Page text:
Tim Hodgkinson — Each in Our Own Thoughts
(Megaphone MEGA 014, 1994, CD)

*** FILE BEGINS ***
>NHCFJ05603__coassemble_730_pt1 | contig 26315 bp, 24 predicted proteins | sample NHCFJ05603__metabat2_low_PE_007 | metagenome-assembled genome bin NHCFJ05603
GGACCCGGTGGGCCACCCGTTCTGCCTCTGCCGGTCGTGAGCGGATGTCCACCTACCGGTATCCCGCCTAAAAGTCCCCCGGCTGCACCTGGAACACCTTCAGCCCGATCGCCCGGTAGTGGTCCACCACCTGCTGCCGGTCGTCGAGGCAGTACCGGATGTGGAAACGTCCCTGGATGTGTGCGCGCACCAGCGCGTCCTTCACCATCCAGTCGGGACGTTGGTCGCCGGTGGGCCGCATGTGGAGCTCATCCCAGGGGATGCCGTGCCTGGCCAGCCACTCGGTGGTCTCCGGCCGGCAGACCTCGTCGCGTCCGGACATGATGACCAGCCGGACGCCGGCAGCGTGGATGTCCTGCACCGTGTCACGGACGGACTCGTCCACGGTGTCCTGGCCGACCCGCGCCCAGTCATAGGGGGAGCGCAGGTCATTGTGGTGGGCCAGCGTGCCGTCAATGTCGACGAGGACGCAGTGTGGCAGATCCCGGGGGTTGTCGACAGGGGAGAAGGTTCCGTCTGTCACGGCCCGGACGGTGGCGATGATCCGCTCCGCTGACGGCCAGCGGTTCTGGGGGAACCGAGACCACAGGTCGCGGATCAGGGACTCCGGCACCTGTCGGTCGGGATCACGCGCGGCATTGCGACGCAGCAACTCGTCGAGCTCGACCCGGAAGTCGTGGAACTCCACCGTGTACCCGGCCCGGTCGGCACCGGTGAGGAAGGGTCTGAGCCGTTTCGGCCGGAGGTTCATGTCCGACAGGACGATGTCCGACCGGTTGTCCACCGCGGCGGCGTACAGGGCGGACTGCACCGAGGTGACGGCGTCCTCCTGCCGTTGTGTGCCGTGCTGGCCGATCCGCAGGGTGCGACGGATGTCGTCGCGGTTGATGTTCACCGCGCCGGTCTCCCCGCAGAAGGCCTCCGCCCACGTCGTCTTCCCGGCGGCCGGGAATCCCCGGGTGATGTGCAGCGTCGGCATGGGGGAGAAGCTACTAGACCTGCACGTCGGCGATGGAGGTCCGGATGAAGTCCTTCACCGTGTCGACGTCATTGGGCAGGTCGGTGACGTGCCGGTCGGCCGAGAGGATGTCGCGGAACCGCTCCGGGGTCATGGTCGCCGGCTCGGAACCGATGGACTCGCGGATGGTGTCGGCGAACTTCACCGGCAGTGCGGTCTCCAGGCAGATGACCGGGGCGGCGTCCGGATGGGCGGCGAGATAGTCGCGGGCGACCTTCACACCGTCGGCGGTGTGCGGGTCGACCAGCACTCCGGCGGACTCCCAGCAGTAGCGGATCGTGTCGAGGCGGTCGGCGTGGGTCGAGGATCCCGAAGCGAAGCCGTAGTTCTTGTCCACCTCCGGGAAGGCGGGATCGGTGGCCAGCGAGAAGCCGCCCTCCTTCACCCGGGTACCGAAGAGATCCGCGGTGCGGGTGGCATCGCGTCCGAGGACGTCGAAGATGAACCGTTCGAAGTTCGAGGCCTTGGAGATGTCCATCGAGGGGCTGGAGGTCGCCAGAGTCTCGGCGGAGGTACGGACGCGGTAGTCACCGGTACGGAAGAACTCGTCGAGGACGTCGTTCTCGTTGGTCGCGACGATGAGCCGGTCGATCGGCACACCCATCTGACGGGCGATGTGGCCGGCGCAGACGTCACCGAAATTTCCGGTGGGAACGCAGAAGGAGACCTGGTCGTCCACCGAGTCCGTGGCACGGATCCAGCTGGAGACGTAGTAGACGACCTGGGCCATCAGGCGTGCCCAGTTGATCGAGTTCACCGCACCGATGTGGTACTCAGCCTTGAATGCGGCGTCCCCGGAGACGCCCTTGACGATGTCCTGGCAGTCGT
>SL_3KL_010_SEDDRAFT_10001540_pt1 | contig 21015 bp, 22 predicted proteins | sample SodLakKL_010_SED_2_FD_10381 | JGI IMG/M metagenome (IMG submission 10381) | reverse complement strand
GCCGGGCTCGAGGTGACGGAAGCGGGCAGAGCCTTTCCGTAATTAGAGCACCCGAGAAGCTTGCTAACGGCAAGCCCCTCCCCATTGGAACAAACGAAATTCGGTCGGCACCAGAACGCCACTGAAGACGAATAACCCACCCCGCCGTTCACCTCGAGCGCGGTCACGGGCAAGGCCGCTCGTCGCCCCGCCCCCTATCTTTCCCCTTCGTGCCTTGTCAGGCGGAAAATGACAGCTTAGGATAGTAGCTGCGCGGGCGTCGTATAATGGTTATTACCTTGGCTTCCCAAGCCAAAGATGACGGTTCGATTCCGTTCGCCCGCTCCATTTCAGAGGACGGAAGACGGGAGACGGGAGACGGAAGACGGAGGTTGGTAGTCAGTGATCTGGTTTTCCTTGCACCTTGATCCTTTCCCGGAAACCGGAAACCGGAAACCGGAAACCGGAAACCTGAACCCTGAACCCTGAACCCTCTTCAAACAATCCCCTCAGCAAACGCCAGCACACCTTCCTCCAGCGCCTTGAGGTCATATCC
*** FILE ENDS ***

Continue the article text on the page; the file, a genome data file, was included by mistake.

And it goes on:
by Mike Borella, Published 1994-10-01Tim Hodgkinson, the keyboardist/sax-meister responsible for some of the most angular, complex, and free-structured music of the seventies (Henry Cow) and the eighties (The Work), has returned with a remarkable solo release that provides a high-water mark for RIO alumni. Each in Our Own Thoughts contains a startlingly varied number of styles, yet is cohesive in itself. Two four minute tracks, "A Hollow Miracle" and "Palimpsest," featuring fellow Cow-graduate Dagmar Krause provide a surprisingly inventive use of sampling and MIDI sequencing. While the percussion does not change nearly enough through each piece, the beats and timings are odd enough to keep one interested. Overlaid are horns, piano and keys running in counterpoint as Krause intones a text written by Chris Cutler (the drummer of Henry Cow, Art Bears, The (EC) Nudes, and many others). "String Quartet 1" is the first recorded of the four such pieces that Hodgkinson has recently penned. While it may seem that a classical piece would not feel at home coming from an individual known most for avant and free jazz and improv as well as quirky, experimental punk-influenced rock, this piece showcases Hodgkinson's ability to compose angular, dissonant chamber music. An excellent work, it stands out as much more than just for diversity's sake. A companion piece, "Numinous Pools for Mental Orchestra" was written for orchestra but recorded entirely by MIDI. Interestingly enough, the main force of the music is not compromised. While the dynamics are smoothed out and potentially harsh moments are calmer, the structure and form remain uncompromised. Perhaps a bit on the minimalist side, "From Descartes' Dreams" is largely focused on piano, clarinet, bass clarinet, and alto sax (all played by Hodgkinson), with simple (but not cheesy) MIDI-ed percussion. This is a moody and nightmarish piece that, to this reviewer, evokes visions of far-future, technologically dystopian cityscapes. "Hold to the Zero Burn, Imagine" is the track that will make this disc a must for all Henry Cow fans. It is a 16 minute piece that was written by that band in 1976, but never recorded in the studio. Featuring even more former Cow members — Chris Cutler and Lindsay Cooper — the focus for the first 10 minutes is on Krause's vocal storytelling; afterward the piece is mostly instrumental. The music is less dense than Legend era Cow, more in the vein of Western Culture or In Praise of Learning. With Cutler putting forth a remarkable effort on drums, it sounds as though the track could have been recorded by the original Cow, but the distinctive absence of Fred Frith is the missing piece. I find this Each in Our Own Thoughts an important and invigorating release. Not only does Hodgkinson prove that a musician that's been around the block a few times can release uncompromising music, he does so while showing that modern digital technology, when used as a tool rather than as a crutch, is a valid resource to the adventurous composer. Overall, this CD is a must for the Henry Cow fan, as well as the lover of avant-garde, post-classical or structurally complex music. The only thing missing is the synergy of group composition. Highest recommendation.
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